Most companies doing business on the Web suffer from a kind of schizophrenia: they have one team dedicated to IT and development issues while an entirely different team takes on the look, feel and function of a site.
But when thorny issues arise concerning a company's Web endeavours - from operational questions to strategy issues - there is usually nobody in charge to call the shots, leaving crucial decisions in the hands of an unruly, ad-hoc group.
Unlike CTOs or CIOs for a technology strategy, or CEOs and CFOs for business and financial strategy, there often exists no single person responsible for heading up a well thought-out Web strategy. While titles such as e-business manager and director of e-commerce have started to appear, the functions and purposes of these newly created positions vary greatly.
But the need to develop a single position or team dedicated to Web strategy is emerging as an increasingly urgent issue, especially as an unprecedented number of companies rely on the new medium for important functions such as customer service and sales.
What's tricky about the Web is that it has inextricably linked two traditional business functions that, in earlier days, couldn't have been more foreign to the other: IT and marketing. Now that the Web has made strange bedfellows of these two departments, online strategies are prone to fall between the cracks of these very different business units.
That rising din of childish squabbling you hear is coming from corporate conference rooms across the globe, from countless "Web strategy" meetings between IT and marketing departments. And the fights all follow along roughly the same lines:
Marketing: "Our customers would like products to be teleported to them over the wireless Web so they can actually touch them before they buy. You can do that, right?"
IT: "How about a nice plain-text description instead?"
And from there, such conversations generally fall into pointless and chaotic infighting. With all the quarrelling, it's actually amazing that so many e-business sites found their way onto the Web in the first place. Of course, the consequences of ignoring the importance of a well-planned online business strategy have been made painfully obvious this year.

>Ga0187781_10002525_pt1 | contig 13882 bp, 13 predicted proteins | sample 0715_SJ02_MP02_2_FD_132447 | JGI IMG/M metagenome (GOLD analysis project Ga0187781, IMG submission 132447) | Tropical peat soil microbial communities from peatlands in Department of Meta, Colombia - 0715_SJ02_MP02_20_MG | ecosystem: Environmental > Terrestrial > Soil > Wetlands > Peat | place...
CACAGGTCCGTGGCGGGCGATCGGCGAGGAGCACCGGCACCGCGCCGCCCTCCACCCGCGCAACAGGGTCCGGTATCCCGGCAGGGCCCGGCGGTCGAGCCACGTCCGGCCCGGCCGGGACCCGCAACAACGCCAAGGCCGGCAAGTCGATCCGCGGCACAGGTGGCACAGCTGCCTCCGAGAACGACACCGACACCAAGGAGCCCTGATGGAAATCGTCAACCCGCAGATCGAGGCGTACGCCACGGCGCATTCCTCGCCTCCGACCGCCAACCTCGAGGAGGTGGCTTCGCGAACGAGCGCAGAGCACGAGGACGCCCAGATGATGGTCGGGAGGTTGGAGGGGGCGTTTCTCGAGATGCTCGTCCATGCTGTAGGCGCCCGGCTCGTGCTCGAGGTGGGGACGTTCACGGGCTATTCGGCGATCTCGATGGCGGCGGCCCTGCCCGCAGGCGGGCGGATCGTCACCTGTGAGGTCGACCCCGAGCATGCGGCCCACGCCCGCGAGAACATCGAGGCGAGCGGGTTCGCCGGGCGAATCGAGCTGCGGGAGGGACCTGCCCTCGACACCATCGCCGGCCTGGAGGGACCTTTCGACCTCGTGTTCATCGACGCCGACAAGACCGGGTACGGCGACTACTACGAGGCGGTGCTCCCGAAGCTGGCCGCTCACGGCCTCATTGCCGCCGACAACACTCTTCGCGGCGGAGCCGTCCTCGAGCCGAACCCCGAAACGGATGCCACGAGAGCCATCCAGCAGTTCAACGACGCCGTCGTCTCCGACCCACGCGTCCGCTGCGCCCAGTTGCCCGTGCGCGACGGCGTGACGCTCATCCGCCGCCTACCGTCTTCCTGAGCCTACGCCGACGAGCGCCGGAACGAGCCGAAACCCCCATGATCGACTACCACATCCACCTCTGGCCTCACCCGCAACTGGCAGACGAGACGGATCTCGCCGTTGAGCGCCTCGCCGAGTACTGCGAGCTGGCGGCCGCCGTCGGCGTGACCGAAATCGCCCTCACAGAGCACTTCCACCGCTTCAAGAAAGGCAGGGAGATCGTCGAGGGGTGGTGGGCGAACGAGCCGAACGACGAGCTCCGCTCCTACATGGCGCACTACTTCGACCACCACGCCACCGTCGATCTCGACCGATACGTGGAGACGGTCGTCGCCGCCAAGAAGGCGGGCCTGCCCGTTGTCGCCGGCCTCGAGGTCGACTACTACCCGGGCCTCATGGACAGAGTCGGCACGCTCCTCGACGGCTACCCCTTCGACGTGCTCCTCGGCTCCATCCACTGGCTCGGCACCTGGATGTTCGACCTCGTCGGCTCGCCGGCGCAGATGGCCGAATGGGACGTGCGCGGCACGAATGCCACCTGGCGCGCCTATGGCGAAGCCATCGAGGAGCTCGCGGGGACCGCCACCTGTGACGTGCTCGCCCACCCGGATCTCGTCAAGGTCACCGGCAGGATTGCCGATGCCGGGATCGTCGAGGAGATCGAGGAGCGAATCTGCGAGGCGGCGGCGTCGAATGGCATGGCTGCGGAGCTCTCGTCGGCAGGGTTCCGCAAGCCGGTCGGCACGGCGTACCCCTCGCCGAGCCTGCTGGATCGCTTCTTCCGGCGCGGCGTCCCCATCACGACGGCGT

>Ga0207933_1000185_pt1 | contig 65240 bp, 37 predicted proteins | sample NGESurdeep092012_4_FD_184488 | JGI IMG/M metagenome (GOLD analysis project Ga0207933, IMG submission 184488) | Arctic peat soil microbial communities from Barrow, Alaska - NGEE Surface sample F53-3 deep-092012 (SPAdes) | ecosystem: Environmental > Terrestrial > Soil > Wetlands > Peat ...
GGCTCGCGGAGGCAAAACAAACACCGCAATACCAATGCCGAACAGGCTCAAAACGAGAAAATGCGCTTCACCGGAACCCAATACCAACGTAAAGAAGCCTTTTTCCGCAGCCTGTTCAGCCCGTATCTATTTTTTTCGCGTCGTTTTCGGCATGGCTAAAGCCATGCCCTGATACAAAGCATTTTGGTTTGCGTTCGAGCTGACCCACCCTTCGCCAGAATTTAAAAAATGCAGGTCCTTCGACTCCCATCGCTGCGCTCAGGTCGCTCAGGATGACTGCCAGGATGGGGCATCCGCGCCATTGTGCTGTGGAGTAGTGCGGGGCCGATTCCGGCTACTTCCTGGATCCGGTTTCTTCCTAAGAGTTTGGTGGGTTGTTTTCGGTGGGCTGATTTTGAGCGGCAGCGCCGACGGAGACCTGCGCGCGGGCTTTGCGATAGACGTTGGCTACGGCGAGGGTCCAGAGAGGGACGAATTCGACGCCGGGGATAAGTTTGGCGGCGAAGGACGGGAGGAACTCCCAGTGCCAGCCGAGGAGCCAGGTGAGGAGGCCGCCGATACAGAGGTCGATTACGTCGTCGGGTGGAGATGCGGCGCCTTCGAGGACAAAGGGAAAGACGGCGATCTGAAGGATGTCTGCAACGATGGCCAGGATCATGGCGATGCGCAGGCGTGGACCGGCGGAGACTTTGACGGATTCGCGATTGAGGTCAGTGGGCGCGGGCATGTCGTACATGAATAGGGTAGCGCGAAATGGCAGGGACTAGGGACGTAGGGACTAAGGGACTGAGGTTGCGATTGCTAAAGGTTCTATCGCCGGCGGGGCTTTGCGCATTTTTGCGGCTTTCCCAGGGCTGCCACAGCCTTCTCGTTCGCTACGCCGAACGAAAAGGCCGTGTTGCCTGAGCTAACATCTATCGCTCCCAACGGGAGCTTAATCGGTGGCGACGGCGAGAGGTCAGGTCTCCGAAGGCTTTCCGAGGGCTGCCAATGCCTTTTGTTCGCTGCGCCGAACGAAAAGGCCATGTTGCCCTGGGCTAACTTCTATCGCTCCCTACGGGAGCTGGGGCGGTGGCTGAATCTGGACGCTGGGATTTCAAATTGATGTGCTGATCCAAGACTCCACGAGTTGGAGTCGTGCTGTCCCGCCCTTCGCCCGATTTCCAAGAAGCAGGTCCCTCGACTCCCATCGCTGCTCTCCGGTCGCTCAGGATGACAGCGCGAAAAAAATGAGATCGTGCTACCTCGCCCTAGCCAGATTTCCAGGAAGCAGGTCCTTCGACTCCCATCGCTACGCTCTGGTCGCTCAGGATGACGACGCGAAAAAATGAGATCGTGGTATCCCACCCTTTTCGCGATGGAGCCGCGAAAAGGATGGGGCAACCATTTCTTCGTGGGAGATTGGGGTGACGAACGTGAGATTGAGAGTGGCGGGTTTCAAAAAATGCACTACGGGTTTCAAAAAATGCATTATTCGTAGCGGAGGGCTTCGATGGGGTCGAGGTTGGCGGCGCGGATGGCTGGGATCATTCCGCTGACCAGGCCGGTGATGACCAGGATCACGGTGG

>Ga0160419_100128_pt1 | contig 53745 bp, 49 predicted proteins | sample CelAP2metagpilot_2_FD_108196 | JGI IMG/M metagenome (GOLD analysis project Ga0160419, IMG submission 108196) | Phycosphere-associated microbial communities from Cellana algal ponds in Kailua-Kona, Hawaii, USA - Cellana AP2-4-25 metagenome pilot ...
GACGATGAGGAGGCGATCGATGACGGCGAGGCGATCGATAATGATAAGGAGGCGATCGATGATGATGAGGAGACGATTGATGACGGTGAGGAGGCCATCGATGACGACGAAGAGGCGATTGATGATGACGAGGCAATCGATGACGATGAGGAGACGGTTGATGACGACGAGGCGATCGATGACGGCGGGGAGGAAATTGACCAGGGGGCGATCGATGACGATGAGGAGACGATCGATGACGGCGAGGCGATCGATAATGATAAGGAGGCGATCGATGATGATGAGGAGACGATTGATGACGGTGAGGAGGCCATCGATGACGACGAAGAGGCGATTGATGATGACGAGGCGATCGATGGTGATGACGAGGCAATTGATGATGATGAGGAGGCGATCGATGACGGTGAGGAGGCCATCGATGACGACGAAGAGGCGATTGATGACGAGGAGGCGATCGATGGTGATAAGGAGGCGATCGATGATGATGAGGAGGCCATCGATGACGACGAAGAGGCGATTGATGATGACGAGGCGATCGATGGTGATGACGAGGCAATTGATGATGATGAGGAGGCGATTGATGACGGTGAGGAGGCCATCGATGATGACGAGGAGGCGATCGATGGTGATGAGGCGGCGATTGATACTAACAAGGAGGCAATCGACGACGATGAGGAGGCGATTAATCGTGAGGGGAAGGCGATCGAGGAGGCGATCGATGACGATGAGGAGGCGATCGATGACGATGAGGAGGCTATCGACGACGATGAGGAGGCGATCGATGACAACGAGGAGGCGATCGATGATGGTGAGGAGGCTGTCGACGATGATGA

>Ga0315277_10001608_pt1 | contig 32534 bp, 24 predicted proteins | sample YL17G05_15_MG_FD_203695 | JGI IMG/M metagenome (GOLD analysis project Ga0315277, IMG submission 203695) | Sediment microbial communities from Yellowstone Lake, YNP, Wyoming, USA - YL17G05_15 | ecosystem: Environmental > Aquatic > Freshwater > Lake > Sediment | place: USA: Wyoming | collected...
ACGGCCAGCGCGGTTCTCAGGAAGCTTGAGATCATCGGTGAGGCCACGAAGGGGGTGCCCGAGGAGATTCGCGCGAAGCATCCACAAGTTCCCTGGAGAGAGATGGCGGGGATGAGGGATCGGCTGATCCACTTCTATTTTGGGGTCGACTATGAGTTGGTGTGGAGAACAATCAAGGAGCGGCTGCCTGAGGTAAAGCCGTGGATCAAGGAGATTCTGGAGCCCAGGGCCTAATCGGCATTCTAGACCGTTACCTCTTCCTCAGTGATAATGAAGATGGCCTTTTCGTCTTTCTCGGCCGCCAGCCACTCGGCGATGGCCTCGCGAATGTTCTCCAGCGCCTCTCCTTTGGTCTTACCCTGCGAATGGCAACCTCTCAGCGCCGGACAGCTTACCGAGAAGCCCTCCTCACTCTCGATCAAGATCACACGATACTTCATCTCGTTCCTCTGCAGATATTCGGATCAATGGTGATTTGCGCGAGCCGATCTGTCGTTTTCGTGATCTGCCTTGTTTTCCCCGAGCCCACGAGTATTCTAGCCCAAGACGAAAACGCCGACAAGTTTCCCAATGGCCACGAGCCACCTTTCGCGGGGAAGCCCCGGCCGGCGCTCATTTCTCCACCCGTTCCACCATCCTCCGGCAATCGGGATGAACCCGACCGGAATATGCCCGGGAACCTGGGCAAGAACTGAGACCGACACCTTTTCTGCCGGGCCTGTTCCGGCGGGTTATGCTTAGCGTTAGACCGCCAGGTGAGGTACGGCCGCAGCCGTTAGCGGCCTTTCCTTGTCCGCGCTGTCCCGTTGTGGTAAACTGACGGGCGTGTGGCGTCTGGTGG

The value of having a strategic-minded manager dedicated to the whole panoply of Web operations should not be underestimated. Imagine what a decent-sized company would be like without someone in charge of finance, if the day-to-day monetary affairs of a multimillion-dollar organisation got left to the various departments to sort out. Actually, I've been at a company like that and to give you an idea of what life was like, let me just mention the time somebody forgot to pay the toilet paper wholesaler - it was not a pretty sight, I assure you.
It's jarring when you think about how many billions of dollars have already been spent on Web technology and realise that only a mere fraction of those resources have gone toward creating a solid strategy for how that technology will be used. It's like paying for all the equipment and resources to start a telephone customer service centre with only a vague notion of what to do with it or who will run it.
And if you think e-business has completely gone the way of the dinosaurs, think again. Research group IDC estimates that, despite this year's dotcom bust, e-business will have a US$5.3 trillion impact on the global economy as soon as 2005. Gigi Wang, IDC's senior vice president of communications and Internet research, says: "Although the effects of the market changes are obvious, the underlying dynamics show that dramatic growth in e-business investment and returns will continue."
E-business growth projections aside, there's also the task of managing outside vendors, a disparate array of in-house employees and results-hungry executives. The question then becomes, how can a company survive without a manager charged solely with carrying out Web operations?
So what does the ideal Web manager look like? It would be somebody who speaks fluently the languages of technological minutiae and marketing strategy. It would be somebody able to manage effectively the concerns of outside vendors, front-line employees and the executive suite. It would be somebody with one eye cast towards achieving bottom-line results and the other towards creating a top-notch online customer experience.
Do such people exist? Of course they do, and they exist in droves amid companies of all shapes and sizes. But with the relative newness of the Web, these workers are a bit like tadpoles: they have evolved from some previous form into an amorphous, ill-defined shape. But soon, if companies are smart, they will help them become full-grown frogs.
What makes a good Web manager?
- knowledge of Web technologies.
- experience in formulating marketing strategies.
- experience in providing customer service.
- effective negotiation and people skills.
- financial management experience.